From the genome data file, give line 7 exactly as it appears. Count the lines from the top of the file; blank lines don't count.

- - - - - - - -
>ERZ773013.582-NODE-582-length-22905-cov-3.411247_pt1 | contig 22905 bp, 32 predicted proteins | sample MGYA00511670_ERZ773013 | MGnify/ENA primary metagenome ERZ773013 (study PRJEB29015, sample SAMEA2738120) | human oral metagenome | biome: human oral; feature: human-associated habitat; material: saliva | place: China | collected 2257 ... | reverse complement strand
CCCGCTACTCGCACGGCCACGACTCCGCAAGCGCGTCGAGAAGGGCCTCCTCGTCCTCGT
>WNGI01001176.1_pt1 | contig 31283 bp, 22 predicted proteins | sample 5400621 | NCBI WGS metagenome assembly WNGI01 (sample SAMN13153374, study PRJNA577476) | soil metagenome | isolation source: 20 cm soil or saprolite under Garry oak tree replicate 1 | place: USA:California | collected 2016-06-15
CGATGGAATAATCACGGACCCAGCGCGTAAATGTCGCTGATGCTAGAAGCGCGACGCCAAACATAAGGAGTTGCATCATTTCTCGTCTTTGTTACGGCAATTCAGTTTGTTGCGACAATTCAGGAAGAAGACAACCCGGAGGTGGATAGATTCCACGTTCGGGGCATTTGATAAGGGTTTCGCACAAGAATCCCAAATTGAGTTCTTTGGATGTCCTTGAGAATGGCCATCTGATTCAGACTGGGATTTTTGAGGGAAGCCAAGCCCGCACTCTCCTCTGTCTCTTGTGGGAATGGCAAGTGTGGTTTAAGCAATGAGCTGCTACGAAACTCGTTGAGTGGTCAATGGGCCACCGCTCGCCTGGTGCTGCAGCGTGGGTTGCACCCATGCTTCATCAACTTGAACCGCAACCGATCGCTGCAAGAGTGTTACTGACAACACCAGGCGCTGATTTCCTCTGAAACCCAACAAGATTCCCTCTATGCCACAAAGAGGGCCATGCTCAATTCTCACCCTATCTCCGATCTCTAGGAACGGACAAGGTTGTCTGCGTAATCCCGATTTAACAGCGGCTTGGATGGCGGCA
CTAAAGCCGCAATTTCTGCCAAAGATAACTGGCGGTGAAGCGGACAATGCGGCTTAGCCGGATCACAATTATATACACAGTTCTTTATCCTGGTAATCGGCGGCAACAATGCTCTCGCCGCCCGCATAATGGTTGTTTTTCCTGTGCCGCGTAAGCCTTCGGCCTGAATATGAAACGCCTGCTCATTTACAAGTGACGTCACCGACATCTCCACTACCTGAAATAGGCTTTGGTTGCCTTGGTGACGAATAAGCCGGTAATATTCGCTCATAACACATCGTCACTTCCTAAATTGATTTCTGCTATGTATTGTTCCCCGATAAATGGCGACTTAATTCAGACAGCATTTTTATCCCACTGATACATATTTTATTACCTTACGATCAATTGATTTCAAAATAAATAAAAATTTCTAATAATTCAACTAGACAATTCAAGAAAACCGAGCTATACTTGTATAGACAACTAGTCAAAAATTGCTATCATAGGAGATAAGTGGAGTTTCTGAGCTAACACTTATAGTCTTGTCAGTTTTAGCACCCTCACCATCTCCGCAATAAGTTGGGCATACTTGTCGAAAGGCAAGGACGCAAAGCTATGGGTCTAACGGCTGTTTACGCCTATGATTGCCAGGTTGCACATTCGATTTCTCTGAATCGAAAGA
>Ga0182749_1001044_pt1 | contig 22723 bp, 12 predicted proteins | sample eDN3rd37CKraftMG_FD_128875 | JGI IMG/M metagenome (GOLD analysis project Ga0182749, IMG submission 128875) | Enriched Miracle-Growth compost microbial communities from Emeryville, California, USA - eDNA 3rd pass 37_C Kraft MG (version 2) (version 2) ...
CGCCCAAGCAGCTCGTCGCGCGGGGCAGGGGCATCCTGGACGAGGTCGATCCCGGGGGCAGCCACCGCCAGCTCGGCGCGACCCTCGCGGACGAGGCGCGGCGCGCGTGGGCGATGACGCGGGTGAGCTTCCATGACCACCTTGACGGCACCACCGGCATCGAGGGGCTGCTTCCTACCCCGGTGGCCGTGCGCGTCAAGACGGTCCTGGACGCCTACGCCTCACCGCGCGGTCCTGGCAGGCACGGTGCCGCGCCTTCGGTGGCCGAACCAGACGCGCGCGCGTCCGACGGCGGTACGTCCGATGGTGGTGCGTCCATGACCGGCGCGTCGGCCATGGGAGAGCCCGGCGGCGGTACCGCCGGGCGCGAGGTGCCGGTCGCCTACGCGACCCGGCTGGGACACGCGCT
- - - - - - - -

CGCCCAAGCAGCTCGTCGCGCGGGGCAGGGGCATCCTGGACGAGGTCGATCCCGGGGGCAGCCACCGCCAGCTCGGCGCGACCCTCGCGGACGAGGCGCGGCGCGCGTGGGCGATGACGCGGGTGAGCTTCCATGACCACCTTGACGGCACCACCGGCATCGAGGGGCTGCTTCCTACCCCGGTGGCCGTGCGCGTCAAGACGGTCCTGGACGCCTACGCCTCACCGCGCGGTCCTGGCAGGCACGGTGCCGCGCCTTCGGTGGCCGAACCAGACGCGCGCGCGTCCGACGGCGGTACGTCCGATGGTGGTGCGTCCATGACCGGCGCGTCGGCCATGGGAGAGCCCGGCGGCGGTACCGCCGGGCGCGAGGTGCCGGTCGCCTACGCGACCCGGCTGGGACACGCGCT